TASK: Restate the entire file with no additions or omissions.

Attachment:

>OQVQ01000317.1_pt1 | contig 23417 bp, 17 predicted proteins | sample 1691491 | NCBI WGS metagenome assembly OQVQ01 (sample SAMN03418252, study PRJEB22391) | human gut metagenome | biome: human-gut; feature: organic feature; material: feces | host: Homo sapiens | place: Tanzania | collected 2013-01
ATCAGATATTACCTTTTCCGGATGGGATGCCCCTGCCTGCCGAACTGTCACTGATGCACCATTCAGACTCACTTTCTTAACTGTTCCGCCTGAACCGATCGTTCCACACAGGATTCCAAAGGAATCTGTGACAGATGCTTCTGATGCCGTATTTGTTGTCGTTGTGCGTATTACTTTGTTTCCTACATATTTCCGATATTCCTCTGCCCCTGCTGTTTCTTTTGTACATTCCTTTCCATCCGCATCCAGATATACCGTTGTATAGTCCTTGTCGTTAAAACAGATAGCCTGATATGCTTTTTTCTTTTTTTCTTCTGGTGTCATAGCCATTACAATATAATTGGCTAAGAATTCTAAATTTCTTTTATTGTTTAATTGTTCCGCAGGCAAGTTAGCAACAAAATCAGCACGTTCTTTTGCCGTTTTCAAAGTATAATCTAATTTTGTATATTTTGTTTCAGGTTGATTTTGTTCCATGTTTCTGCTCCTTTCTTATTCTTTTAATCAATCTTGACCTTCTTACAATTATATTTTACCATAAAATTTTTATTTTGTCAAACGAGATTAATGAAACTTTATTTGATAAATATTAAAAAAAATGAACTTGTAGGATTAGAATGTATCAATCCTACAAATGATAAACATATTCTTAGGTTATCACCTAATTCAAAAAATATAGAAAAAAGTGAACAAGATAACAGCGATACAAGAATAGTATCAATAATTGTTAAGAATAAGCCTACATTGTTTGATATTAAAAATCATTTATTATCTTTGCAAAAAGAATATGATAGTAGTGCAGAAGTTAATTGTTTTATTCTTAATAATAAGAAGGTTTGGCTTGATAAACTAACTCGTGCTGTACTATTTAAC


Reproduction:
>OQVQ01000317.1_pt1 | contig 23417 bp, 17 predicted proteins | sample 1691491 | NCBI WGS metagenome assembly OQVQ01 (sample SAMN03418252, study PRJEB22391) | human gut metagenome | biome: human-gut; feature: organic feature; material: feces | host: Homo sapiens | place: Tanzania | collected 2013-01
ATCAGATATTACCTTTTCCGGATGGGATGCCCCTGCCTGCCGAACTGTCACTGATGCACCATTCAGACTCACTTTCTTAACTGTTCCGCCTGAACCGATCGTTCCACACAGGATTCCAAAGGAATCTGTGACAGATGCTTCTGATGCCGTATTTGTTGTCGTTGTGCGTATTACTTTGTTTCCTACATATTTCCGATATTCCTCTGCCCCTGCTGTTTCTTTTGTACATTCCTTTCCATCCGCATCCAGATATACCGTTGTATAGTCCTTGTCGTTAAAACAGATAGCCTGATATGCTTTTTTCTTTTTTTCTTCTGGTGTCATAGCCATTACAATATAATTGGCTAAGAATTCTAAATTTCTTTTATTGTTTAATTGTTCCGCAGGCAAGTTAGCAACAAAATCAGCACGTTCTTTTGCCGTTTTCAAAGTATAATCTAATTTTGTATATTTTGTTTCAGGTTGATTTTGTTCCATGTTTCTGCTCCTTTCTTATTCTTTTAATCAATCTTGACCTTCTTACAATTATATTTTACCATAAAATTTTTATTTTGTCAAACGAGATTAATGAAACTTTATTTGATAAATATTAAAAAAAATGAACTTGTAGGATTAGAATGTATCAATCCTACAAATGATAAACATATTCTTAGGTTATCACCTAATTCAAAAAATATAGAAAAAAGTGAACAAGATAACAGCGATACAAGAATAGTATCAATAATTGTTAAGAATAAGCCTACATTGTTTGATATTAAAAATCATTTATTATCTTTGCAAAAAGAATATGATAGTAGTGCAGAAGTTAATTGTTTTATTCTTAATAATAAGAAGGTTTGGCTTGATAAACTAACTCGTGCTGTACTATTTAAC